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Kenyon College


ENGL 265: Introduction to Postcolonial Literature: Home

Background Information

To find information about your author and or work of literature, begin with a reference work. Reference books and databases are great starting points for research because they give basic facts (date and place of birth, a bibliography of the author's works, etc.), overviews of topics and themes, and important contextual details. The following should give you an introduction to your subject's life and suggest avenues for further research.

Contemporary Authors (Bound Periodicals, on first floor of library))

  • To use Contemporary Authors, consult the most recent Cumulative Index from the New Revision (located on the Bound Periodicals shelves). For each author, there is a list of references: CANR refers to Contemporary Authors New Revision, CA is Contemporary Authors, and DLB is Dictionary of Literary Biography, another useful series. The number after each abbreviation is the volume number; entries within each volume are alphabetical by the author's last name.
  • The Contemporary Authors series is a set of bio-bibliographical guides to writers of fiction, poetry, journalism, drama, film, and more. Each entry includes a biographical sketch, a bibliography of the author's works, and an essay that includes information about critical assessments of and engagements with these works. You'll also find a selection of biographical and critical sources listed for further reading.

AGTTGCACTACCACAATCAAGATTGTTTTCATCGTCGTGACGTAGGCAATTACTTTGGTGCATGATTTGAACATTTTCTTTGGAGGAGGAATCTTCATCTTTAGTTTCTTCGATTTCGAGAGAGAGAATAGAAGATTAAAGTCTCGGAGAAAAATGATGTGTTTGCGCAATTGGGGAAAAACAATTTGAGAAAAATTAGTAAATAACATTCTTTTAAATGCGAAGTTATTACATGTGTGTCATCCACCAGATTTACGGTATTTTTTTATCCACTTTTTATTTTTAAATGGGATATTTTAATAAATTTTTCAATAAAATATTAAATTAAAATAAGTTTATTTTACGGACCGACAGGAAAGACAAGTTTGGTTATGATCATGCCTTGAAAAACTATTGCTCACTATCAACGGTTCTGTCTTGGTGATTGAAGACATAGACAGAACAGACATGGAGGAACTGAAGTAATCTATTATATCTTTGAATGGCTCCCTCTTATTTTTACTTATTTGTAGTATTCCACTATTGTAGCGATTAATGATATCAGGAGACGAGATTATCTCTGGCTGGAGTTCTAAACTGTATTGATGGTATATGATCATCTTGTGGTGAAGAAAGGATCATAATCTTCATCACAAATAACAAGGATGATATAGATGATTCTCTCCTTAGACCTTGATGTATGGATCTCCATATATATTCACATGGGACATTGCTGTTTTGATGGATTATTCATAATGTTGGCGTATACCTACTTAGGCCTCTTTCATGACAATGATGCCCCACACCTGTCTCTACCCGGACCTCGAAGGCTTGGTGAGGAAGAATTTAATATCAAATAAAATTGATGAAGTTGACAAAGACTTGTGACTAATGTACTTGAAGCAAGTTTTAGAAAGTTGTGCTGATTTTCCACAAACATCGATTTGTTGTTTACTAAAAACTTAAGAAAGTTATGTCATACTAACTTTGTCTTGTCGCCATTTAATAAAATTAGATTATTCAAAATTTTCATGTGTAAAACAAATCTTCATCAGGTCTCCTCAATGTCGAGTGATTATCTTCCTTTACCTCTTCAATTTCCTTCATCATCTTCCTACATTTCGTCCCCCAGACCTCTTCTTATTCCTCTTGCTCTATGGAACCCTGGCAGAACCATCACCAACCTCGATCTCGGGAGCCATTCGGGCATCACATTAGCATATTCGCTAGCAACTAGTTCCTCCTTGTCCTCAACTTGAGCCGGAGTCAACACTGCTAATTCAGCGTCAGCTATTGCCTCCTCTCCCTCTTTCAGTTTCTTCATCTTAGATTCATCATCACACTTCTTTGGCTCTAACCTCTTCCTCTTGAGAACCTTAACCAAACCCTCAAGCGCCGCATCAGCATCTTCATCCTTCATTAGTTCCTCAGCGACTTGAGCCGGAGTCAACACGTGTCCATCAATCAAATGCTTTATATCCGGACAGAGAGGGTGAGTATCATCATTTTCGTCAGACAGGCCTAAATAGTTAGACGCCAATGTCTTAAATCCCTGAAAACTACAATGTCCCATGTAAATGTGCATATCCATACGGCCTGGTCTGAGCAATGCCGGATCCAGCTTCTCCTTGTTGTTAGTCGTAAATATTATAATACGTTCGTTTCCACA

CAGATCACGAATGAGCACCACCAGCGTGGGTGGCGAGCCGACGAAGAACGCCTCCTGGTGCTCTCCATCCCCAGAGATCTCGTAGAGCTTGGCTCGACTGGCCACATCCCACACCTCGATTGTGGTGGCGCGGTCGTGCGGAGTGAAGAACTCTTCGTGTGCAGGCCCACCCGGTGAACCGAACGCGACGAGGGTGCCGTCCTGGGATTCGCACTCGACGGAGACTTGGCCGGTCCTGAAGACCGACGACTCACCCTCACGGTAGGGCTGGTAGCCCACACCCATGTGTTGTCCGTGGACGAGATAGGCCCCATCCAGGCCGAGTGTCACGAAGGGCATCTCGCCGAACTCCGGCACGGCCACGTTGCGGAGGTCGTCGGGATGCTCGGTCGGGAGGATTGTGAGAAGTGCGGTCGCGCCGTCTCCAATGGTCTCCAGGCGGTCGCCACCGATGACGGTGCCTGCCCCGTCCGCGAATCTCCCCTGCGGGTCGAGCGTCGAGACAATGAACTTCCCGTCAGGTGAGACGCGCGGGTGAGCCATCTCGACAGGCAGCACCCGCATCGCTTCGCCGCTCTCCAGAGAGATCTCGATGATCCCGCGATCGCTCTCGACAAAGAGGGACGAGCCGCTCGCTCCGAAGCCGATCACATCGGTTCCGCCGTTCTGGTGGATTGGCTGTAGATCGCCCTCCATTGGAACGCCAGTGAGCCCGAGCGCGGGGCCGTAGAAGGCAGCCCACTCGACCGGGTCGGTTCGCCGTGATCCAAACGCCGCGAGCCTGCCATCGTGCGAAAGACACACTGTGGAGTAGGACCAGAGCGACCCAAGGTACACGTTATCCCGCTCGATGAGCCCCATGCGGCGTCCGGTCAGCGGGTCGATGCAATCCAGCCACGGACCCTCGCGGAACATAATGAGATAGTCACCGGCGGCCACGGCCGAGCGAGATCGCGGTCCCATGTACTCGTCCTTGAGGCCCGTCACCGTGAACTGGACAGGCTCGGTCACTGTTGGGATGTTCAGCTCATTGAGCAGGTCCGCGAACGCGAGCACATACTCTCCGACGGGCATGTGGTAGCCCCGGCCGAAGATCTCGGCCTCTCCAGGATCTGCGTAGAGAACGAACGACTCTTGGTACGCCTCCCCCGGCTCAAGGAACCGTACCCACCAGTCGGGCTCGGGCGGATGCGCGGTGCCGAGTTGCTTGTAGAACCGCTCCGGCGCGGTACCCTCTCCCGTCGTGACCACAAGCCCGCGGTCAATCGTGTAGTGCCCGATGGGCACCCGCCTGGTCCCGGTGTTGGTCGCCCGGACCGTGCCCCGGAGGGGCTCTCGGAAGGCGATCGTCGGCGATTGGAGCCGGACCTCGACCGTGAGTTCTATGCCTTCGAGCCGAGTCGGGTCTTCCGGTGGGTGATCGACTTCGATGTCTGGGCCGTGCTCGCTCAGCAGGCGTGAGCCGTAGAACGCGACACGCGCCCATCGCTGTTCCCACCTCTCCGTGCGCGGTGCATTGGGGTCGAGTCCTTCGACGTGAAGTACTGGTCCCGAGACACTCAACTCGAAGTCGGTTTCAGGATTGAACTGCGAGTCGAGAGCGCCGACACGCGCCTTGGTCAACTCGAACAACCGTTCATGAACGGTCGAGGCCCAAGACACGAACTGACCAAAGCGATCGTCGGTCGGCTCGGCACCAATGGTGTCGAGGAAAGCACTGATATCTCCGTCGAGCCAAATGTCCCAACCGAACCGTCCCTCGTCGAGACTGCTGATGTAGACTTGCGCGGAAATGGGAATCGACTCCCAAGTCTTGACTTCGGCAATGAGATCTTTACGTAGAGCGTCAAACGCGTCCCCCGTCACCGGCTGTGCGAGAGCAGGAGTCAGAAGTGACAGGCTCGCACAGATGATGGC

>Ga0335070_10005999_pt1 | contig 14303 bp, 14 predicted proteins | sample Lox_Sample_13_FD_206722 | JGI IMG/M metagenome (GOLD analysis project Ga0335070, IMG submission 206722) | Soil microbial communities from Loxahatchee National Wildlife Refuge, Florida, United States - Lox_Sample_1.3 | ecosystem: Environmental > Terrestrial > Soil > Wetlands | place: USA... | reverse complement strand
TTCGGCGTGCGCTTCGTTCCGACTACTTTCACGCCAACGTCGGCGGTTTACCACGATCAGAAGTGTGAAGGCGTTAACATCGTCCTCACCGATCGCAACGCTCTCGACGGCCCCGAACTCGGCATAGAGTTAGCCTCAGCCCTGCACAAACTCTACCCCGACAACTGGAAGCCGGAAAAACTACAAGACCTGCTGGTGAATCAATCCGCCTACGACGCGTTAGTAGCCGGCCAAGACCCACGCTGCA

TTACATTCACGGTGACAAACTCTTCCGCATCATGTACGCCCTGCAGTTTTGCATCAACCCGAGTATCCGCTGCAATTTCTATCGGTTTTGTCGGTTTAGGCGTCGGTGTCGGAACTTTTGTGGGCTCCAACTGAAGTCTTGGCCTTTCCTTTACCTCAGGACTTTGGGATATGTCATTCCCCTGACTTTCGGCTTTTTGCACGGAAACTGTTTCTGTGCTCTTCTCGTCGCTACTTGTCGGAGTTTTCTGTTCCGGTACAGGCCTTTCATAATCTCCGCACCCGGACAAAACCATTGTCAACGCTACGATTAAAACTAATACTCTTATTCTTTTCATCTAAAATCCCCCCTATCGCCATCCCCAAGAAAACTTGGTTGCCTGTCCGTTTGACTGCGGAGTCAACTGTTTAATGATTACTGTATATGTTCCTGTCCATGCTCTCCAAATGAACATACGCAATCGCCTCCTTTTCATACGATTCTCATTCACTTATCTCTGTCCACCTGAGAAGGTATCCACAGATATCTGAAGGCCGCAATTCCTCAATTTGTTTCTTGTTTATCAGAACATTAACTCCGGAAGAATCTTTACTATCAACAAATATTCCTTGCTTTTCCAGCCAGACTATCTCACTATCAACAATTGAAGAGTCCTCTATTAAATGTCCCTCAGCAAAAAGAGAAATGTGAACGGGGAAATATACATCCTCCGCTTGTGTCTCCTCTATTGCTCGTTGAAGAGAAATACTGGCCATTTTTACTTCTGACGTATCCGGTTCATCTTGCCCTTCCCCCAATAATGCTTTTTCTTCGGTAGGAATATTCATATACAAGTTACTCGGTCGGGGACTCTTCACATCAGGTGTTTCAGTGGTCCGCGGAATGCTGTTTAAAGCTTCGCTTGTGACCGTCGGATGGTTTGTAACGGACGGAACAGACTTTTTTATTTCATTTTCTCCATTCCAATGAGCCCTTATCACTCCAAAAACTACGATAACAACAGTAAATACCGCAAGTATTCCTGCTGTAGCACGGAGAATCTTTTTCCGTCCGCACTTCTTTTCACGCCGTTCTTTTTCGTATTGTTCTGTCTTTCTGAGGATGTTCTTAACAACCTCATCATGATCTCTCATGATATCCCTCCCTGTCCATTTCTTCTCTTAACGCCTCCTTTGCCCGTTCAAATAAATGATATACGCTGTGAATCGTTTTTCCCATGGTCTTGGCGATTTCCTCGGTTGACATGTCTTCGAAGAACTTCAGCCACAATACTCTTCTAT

Dictionary of Literary Biography (available in print and online) series provides biographical and critical essays on the lives, works, and careers of the world's most influential literary figures from all eras and genres. Print volumes in the DLB series are shelved in the reference collection. If your author appears in one of these volumes, search by title in CONSORT for "dictionary of literary biography v" followed by the volume number given in the citation. Click here to see the list of volumes available.

Literary Reference Center (online) is a comprehensive database that provides information on thousands of authors and their works. LRC includes plot summaries, articles of literary criticism, full text of literary journals, author biographies, book reviews, author interviews, and images of key literary figures. 

Literary Encyclopedia (online) is a global literary reference work written by over 1500 specialists from universities around the world that provides over 6000 authoritative profiles of authors, works and literary and historical topics.

Encyclopedia of Post-Colonial Literatures in English (2 volumes, REF PR9080 .A52 E53 1994)

Fifty Caribbean Writers: A Bio-bibliographical Critical Sourcebook (REF PR9205 .A52 F54 1986)

Encyclopedia of Latin American and Caribbean Literature 1900-2003 (REF PQ7081 .A1 E558 2004)

Twentieth-Century Caribbean and Black African Writers (from the Dictionary of Literary Biography series, 3 volumes, REF PR9205 .A52 T893)

South Asian Writers in English (from the Dictionary of Literary Biography series, REF PR9570 .S642 S68 2006)

Interlibrary Loan

Interlibrary Loan (or ILL) is a cooperative process by which library materials are made available by one institution to another institution and its patrons. Upon request, Kenyon’s ILL staff makes every attempt to locate and obtain resources not owned by Kenyon, another CONSORT library, or OhioLINK library. Items may include books, journal and newspaper articles, dissertations, microfilmed materials, and other circulating documents.